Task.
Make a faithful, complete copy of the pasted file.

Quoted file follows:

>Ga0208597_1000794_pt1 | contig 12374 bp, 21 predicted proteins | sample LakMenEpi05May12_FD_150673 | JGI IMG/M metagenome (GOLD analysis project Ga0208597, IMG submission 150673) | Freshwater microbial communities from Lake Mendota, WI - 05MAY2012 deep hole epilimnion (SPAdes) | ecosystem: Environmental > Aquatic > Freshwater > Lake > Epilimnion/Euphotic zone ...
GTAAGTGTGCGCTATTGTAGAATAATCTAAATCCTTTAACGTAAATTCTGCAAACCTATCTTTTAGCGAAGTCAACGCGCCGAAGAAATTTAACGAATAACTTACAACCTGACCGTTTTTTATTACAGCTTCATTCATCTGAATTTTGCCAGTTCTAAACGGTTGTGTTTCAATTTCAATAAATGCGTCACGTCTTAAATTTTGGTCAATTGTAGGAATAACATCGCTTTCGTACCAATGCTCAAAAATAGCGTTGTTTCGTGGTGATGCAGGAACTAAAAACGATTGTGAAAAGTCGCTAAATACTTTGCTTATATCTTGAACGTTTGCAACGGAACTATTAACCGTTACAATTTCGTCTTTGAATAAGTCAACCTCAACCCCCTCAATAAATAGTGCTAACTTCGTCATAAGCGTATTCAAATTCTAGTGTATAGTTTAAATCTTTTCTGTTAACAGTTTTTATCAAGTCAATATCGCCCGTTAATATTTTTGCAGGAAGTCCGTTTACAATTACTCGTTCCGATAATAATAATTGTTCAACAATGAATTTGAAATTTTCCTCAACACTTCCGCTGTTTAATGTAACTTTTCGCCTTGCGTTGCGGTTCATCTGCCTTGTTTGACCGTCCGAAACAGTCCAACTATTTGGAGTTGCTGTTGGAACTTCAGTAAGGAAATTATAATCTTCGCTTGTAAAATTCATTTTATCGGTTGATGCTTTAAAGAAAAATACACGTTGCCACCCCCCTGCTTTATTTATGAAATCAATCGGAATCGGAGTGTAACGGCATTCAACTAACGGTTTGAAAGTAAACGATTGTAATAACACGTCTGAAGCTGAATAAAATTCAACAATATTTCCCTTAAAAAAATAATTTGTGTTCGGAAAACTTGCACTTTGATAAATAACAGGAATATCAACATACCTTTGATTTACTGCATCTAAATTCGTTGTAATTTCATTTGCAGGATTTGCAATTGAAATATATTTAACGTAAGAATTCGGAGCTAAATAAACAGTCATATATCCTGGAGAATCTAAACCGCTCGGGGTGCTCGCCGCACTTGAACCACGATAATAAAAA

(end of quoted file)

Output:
>Ga0208597_1000794_pt1 | contig 12374 bp, 21 predicted proteins | sample LakMenEpi05May12_FD_150673 | JGI IMG/M metagenome (GOLD analysis project Ga0208597, IMG submission 150673) | Freshwater microbial communities from Lake Mendota, WI - 05MAY2012 deep hole epilimnion (SPAdes) | ecosystem: Environmental > Aquatic > Freshwater > Lake > Epilimnion/Euphotic zone ...
GTAAGTGTGCGCTATTGTAGAATAATCTAAATCCTTTAACGTAAATTCTGCAAACCTATCTTTTAGCGAAGTCAACGCGCCGAAGAAATTTAACGAATAACTTACAACCTGACCGTTTTTTATTACAGCTTCATTCATCTGAATTTTGCCAGTTCTAAACGGTTGTGTTTCAATTTCAATAAATGCGTCACGTCTTAAATTTTGGTCAATTGTAGGAATAACATCGCTTTCGTACCAATGCTCAAAAATAGCGTTGTTTCGTGGTGATGCAGGAACTAAAAACGATTGTGAAAAGTCGCTAAATACTTTGCTTATATCTTGAACGTTTGCAACGGAACTATTAACCGTTACAATTTCGTCTTTGAATAAGTCAACCTCAACCCCCTCAATAAATAGTGCTAACTTCGTCATAAGCGTATTCAAATTCTAGTGTATAGTTTAAATCTTTTCTGTTAACAGTTTTTATCAAGTCAATATCGCCCGTTAATATTTTTGCAGGAAGTCCGTTTACAATTACTCGTTCCGATAATAATAATTGTTCAACAATGAATTTGAAATTTTCCTCAACACTTCCGCTGTTTAATGTAACTTTTCGCCTTGCGTTGCGGTTCATCTGCCTTGTTTGACCGTCCGAAACAGTCCAACTATTTGGAGTTGCTGTTGGAACTTCAGTAAGGAAATTATAATCTTCGCTTGTAAAATTCATTTTATCGGTTGATGCTTTAAAGAAAAATACACGTTGCCACCCCCCTGCTTTATTTATGAAATCAATCGGAATCGGAGTGTAACGGCATTCAACTAACGGTTTGAAAGTAAACGATTGTAATAACACGTCTGAAGCTGAATAAAATTCAACAATATTTCCCTTAAAAAAATAATTTGTGTTCGGAAAACTTGCACTTTGATAAATAACAGGAATATCAACATACCTTTGATTTACTGCATCTAAATTCGTTGTAATTTCATTTGCAGGATTTGCAATTGAAATATATTTAACGTAAGAATTCGGAGCTAAATAAACAGTCATATATCCTGGAGAATCTAAACCGCTCGGGGTGCTCGCCGCACTTGAACCACGATAATAAAAA